In this case. the end eﬀects (variation of stress along the ﬁbre and stress concentrations) cannot be neglected and must be dealt with. the length fractions must equal the volume fractions such that εcT = εf T Vf + εmT Vm . we speak of discontinuous ﬁbre reinforcements. but this should deﬁnitively be kept in mind! The residual stresses in composites is much more importance for the component performance than say in the case of traditional metal components in which the residual stress often decrease with time due to local (and often ’harmless’) plastic deformations. ET Ef Em 6 (20) (19) . for detailed predictions of the composite strength. This is however not included in the current course. 2. hence. In these materials. Furthermore. • Residual stresses Originates predominantly from the manufacturing process due to – A variation between thermal expansion coeﬃcients for the ﬁbre and the matrix material – A signiﬁcant diﬀerence in temperature at manufacturing and temperature at use. as shown in Figure 4. How this is to be incorporated practically is not always straightforward.3 2. also Computer Assignment 1. It should be remarked that the existence of residual stresses signiﬁcantly impact the response and the properties (strength) for he composite material and should be included in an advanced assessment analysis of a composite. the elongation of the composite in the loading direction δc is obtained by the sum of the elongation in the matrix material and in the ﬁbre material according to δc = εcT L2 = εf T Lf + εmT Lm (18) where εcT . cf. study a Representative Volume Element (RVE) as a generic block consisting of ﬁbre material bonded to matrix material. – Inﬂuences the transversal strength. Interested students are referred to Chapter 4 in the course book for reference.3. By introducing Hooke’s law. a high fracture toughness. For this purpose. Thus. – A lower interface strength may lead to a higher composite ductility and.Reuss assumption Consider a lamina of unidirectional (UD) continuous ﬁbre reinforcements loaded by a transversal tensile stress σc . • Interfacial conditions – More pronounced importance for discontinuous-reinforced-ﬁbre composites. (and neglecting any poisson strains) this can be written as σf σm σc = Vf + Vm .1 Transverse properties Transverse stiﬀness prediction based on the constant stress assumption . εf T and εmT are the transversal strains in the composite RVE. – Good adhesion between ﬁbre and matrix enhances water resistance. since the RVE do not change along the longitudinal direction. • Discontinuous ﬁbres When the length of the ﬁbre is in the same order of size as the length over which the load is transmitted through the matrix material. statistical methods need to be incorporated which however is considered as out of scope in the current course. the ﬁbre materials and the matrix material respectively.at loads lower than the composite strength and that this accumulates up to ﬁnal failure.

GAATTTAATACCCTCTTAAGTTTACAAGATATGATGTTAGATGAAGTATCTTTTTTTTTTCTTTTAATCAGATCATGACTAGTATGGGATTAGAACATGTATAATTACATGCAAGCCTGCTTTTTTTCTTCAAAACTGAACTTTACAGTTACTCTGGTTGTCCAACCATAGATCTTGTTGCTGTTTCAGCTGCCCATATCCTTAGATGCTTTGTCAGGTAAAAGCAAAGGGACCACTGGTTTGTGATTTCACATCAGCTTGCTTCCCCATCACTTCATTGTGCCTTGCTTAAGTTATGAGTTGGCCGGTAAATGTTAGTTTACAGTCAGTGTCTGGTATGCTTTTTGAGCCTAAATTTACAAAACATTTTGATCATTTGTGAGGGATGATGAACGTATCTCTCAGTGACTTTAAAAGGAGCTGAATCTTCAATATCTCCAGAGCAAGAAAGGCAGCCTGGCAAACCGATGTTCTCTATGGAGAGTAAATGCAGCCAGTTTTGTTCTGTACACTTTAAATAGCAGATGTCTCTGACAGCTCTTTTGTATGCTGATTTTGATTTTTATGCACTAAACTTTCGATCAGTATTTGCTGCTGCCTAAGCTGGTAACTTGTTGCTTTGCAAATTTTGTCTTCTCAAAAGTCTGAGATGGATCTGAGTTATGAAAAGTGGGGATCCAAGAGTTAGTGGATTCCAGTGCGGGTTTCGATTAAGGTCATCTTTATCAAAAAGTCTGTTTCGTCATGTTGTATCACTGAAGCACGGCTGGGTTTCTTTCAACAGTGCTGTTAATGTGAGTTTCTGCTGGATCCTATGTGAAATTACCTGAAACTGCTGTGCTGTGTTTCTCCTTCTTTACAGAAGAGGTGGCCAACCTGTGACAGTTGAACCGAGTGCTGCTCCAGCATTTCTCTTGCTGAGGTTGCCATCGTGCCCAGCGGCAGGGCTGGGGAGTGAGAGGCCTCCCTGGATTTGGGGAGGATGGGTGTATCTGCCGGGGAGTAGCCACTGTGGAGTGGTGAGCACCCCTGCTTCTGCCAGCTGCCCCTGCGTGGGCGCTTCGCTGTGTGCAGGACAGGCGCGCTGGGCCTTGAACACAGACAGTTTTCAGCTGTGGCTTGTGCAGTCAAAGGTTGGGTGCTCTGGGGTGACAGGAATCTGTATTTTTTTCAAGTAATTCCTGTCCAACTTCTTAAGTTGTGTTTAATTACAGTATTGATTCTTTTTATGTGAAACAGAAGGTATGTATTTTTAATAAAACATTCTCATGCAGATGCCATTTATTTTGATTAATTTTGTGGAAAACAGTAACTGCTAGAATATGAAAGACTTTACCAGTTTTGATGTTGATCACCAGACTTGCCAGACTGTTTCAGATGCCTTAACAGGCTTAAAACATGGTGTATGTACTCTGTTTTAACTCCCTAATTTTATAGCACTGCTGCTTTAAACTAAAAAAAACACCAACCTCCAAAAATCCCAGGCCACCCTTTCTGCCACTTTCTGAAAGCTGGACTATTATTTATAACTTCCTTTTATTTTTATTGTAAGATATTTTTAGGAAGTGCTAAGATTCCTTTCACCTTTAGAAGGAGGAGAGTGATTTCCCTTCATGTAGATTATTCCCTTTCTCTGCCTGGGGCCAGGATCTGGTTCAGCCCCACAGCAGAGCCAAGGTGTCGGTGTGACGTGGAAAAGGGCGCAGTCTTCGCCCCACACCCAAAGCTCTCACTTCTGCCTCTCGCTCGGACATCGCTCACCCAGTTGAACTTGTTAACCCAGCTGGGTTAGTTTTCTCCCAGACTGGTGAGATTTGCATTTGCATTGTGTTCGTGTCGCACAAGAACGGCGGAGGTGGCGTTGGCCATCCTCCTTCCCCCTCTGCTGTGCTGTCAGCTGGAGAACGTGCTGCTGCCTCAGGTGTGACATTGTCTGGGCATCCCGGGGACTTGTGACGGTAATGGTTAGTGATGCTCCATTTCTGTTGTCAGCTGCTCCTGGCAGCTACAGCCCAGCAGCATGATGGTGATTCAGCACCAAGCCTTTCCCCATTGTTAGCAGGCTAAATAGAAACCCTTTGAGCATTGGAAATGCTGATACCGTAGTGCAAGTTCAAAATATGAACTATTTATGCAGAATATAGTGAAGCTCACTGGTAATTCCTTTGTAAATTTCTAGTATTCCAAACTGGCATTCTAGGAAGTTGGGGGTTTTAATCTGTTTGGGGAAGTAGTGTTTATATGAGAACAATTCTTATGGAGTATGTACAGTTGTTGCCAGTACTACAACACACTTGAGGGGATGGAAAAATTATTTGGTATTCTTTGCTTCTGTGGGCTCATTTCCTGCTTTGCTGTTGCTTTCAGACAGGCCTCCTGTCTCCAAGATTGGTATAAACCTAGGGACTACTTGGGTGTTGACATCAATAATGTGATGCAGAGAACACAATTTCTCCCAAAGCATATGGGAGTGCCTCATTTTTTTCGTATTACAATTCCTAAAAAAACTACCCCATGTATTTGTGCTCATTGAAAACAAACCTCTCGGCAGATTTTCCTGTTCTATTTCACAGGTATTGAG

i. The improve the predictions. The Halpin-Tsai equation for the transverse composite stiﬀness (modulus) can be written as ET 1 + ξηVf (Ef /Em ) − 1 = ..2 Halpin-Tsai semi-empirical model for transverse stiﬀness prediction The inverse rule of mixtures might produce poor predictions since in reality the stresses are not equal in the matrix and ﬁbre material. 2007). inverse rule of mixtures Figure 5: Longitudinal and transverse stiﬀness as function of ﬁbre volume fraction (from Agarwal et al. If we now ﬁnally assume that the stress in each of the constituents (ﬁbre and matrix) is the same (the so-called Reuss assumption). Please note that the rule of mixtures (Voight assumption) serves as an upper limit of the composite stiﬀness whereas the inverse rule of mixtures (Reuss assumption) serves as the lower bound 2. also Figure 5.e. we have that σ c = σf = σm we end up with the ’inverse rule of mixtures’ for the transverse modulus as 1 Vf Vm = + ET Ef Em (22) (21) It should be remarked that by assuming equal stress in both ﬁbres and matrix. η= Em 1 − ηVf (Ef /Em ) + ξ 7 (23) . cf. the resulting expression for the (transverse) stiﬀness can be shown to be the lower bound given a certain ﬁbre volume fraction. Figure 3-9a). Principles of Composite Material Mechanics 2nd ed.3.Figure 4: Model for predicting transverse stiﬀness of unidirectional composite (from Gibson. Halpin and Tsai developed simple and generalised equations to ﬁt more advanced micromechanical models for transverse stiﬀness.